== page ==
I am feeling a bit of cognitive dissonance.
I just sent off a list of talking points for a board meeting of our friends group, which works hard to support the library and would like to hear some cheering news about what that support means. Because I'm out of town, a colleague will be talking to our friends, and I just remembered--whoops--I had promised to give her some ideas.That's really not hard, because the friends group supports a lot of neat things.
Their support--financial and moral--means that we can build a collection that supports our students as they learn how to participate in the great ongoing conversation about life, the universe and everything. A lot of these students will be presenting their work on Friday evening at an annual Celebration of Creative Inquiry, which is always an event that makes me feel energized and excited along with the students who are demonstrating just how varied their interests are and how much they can accomplish. It means we can provide access to knowledge for scholars who come to teach at the Little College on the Prairie and who have every intention of continuing their lives as active scholars. And they do, and when I run into them in the hall and hear about it, I know it matters. It means that the library retains its importance as the common ground of the college and that we are able to work with faculty to help introduce students to the habits and discipline of inquiry.This is deeply satisfying stuff, and it gives me the sense that what we do is worth it.
But I'm having trouble matching that up with the complex web of issues and intractable problems surrounding the things we scholars do to produce and share knowledge. I'm attending a workshop on Library Publishing Services: Strategies for Success and while I've heard some fascinating talks and have taken pages and pages of notes, I'm left feeling more confused and less hopeful than ever.The relationship between libraries and publishing . . . it's complicated.
Libraries have a lot to bring to the table. We have technical skills, we know metadata, we can digitize and preserve and disseminate. And unlike university presses, we have money. But right now it seems to me that's the frikkin' problem.
We are the ATM people go to when they need information. Type in your PIN and grab the articles you need. Sure, we have to cancel journals now and then, but still we plug along, providing what people ask for. We are going to have trouble changing the system--the one where scholars create knowledge, give it to publishers, then expect us to buy it back--because there's so much money tied up in it. Scholars need to publish to keep their jobs, and the inflation rate for prestige is running awfully high. Scholarly societies can make a lot of money off publications, and even the tiny ones find it hard to imagine giving away the content of their publications for free, even if it it only brings in a trickle of revenue. Why share knowledge when selling it can pay a few bills?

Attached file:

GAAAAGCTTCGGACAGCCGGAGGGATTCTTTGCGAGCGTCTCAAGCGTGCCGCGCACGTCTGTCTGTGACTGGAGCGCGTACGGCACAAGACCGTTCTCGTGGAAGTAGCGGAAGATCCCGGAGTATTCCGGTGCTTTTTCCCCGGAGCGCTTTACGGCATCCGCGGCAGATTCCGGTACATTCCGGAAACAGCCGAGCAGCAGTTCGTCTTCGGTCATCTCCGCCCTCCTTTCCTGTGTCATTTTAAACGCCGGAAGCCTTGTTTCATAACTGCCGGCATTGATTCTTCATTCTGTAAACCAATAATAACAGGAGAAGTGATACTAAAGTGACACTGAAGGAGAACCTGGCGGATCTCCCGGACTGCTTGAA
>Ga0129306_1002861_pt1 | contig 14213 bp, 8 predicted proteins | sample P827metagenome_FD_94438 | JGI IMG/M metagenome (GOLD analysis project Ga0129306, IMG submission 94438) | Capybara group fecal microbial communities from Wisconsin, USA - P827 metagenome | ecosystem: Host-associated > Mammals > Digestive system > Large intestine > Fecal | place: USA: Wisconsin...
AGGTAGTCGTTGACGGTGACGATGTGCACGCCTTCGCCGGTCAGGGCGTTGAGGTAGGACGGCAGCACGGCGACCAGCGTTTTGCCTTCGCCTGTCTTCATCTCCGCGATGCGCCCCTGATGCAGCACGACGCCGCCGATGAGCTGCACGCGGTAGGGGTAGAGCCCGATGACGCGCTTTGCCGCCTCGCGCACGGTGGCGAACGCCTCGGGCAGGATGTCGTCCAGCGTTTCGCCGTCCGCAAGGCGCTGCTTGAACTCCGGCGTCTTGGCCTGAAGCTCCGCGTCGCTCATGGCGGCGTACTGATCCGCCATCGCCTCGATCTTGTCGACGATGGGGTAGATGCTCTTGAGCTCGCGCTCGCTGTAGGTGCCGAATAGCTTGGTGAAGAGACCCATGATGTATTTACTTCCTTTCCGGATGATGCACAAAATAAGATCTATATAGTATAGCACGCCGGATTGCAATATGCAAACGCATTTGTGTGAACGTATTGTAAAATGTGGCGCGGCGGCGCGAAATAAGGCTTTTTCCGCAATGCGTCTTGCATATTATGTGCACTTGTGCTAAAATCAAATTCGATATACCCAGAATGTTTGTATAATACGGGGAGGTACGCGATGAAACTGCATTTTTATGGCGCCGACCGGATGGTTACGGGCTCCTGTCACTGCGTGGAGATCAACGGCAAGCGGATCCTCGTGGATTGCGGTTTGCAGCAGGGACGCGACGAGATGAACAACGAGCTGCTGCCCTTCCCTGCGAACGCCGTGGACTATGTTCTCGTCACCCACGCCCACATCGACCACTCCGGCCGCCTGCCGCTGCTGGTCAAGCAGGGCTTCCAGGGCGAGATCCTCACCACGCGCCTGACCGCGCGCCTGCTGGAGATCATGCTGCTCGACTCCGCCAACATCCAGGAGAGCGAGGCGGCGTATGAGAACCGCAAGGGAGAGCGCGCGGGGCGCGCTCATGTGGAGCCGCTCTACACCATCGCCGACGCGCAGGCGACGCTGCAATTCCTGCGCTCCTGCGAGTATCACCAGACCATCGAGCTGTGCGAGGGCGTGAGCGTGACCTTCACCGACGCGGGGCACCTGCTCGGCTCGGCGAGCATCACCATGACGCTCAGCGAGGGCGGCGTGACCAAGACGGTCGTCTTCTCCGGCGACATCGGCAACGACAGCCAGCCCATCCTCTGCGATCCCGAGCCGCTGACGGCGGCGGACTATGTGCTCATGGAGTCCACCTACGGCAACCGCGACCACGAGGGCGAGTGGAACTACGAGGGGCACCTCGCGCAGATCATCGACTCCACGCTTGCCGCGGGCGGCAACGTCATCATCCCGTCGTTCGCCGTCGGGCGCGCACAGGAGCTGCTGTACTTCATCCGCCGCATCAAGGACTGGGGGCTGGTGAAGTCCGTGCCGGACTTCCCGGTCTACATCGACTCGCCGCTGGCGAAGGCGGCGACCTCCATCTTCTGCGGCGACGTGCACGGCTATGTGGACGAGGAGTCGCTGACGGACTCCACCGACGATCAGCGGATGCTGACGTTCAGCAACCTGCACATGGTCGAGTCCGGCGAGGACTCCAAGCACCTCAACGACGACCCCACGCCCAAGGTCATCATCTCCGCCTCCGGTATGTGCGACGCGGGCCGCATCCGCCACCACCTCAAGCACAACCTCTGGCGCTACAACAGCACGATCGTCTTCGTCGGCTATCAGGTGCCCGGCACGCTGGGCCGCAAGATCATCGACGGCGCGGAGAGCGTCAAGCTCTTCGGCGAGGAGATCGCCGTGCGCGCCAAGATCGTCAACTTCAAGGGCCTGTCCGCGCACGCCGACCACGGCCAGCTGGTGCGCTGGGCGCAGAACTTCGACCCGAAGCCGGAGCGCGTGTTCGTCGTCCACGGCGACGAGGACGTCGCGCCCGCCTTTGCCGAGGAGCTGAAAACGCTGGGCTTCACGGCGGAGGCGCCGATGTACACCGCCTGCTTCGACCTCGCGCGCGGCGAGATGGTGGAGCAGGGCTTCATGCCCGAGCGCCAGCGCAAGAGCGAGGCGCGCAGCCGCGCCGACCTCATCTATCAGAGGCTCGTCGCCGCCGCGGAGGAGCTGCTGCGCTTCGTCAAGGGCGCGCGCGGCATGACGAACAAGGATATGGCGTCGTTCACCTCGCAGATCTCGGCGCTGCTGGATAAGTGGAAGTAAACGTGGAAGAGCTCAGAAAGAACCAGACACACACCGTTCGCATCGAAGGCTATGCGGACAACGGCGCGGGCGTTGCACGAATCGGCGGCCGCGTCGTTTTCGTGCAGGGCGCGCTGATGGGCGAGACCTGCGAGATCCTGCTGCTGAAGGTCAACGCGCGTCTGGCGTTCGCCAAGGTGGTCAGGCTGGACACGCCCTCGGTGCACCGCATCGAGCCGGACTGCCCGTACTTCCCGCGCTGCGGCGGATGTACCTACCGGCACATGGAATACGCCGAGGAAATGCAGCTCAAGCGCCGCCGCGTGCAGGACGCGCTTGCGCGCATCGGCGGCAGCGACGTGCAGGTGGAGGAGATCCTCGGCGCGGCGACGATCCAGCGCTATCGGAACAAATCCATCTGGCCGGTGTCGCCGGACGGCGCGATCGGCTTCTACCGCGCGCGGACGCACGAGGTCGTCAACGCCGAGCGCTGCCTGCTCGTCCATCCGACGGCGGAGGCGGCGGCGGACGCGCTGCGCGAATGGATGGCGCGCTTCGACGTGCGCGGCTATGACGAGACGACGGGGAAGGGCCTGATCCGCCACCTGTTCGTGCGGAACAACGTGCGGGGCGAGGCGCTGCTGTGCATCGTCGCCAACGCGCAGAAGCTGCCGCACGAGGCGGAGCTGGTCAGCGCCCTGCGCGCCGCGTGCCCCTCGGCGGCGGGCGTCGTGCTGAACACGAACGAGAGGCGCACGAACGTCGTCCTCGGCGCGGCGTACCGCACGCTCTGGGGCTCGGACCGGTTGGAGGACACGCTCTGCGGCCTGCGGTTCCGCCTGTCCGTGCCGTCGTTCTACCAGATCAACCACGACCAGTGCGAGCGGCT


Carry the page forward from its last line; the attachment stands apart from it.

Libraries are supposed to fund all this and be the ones who share knowledge, but we're up against some incredibly resourceful and powerful commercial publishers as well as some non-profit societies that make bundles of money off their publications. Libraries want to make knowledge accessible to all and right now we do it for a limited local audience by negotiating licenses with vendors and trying to trim expenses to cover the rising costs of what remains. We also share among libraries, but only within the terms of license agreements. I think it makes sense for libraries to reallocate our funding toward open access ventures--why not invest up front in setting knowledge free instead of each library spending fortunes annually renting it?--but we're up against entrenched faculty practices and publishers that are savvy and profitable.(No, I'm not talking about most university presses. They're savvy and scrabbling to break even.)
So now I'm at the place where I suppose a lot of our students are when they're stuck in a project, have looked at the research out there and suddenly think "dang, this is way more complicated than I thought." I mean--I knew it was complicated, but I'm going to have to clear my head before I can find that thread of hope to hang onto again. Maybe the next day of the workshop will cheer me up. Sustainability and collaboration are on the agenda. I could do with "miracles" but this will have to do.
That and a gem of a statement one presenter made that keeps coming back to me: "what's your attitude toward revolution?" At the moment, I'm in favor. But wake me up when it's over.
Meanwhile, I need to clear my head. A walk might do the trick. In fact, I think I'll go visit the university library just down the street. That should cheer me up.
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College of Liberal Arts and Sciences: Lecturer/Instructor - East Asian Languages and Cultures (F1600038)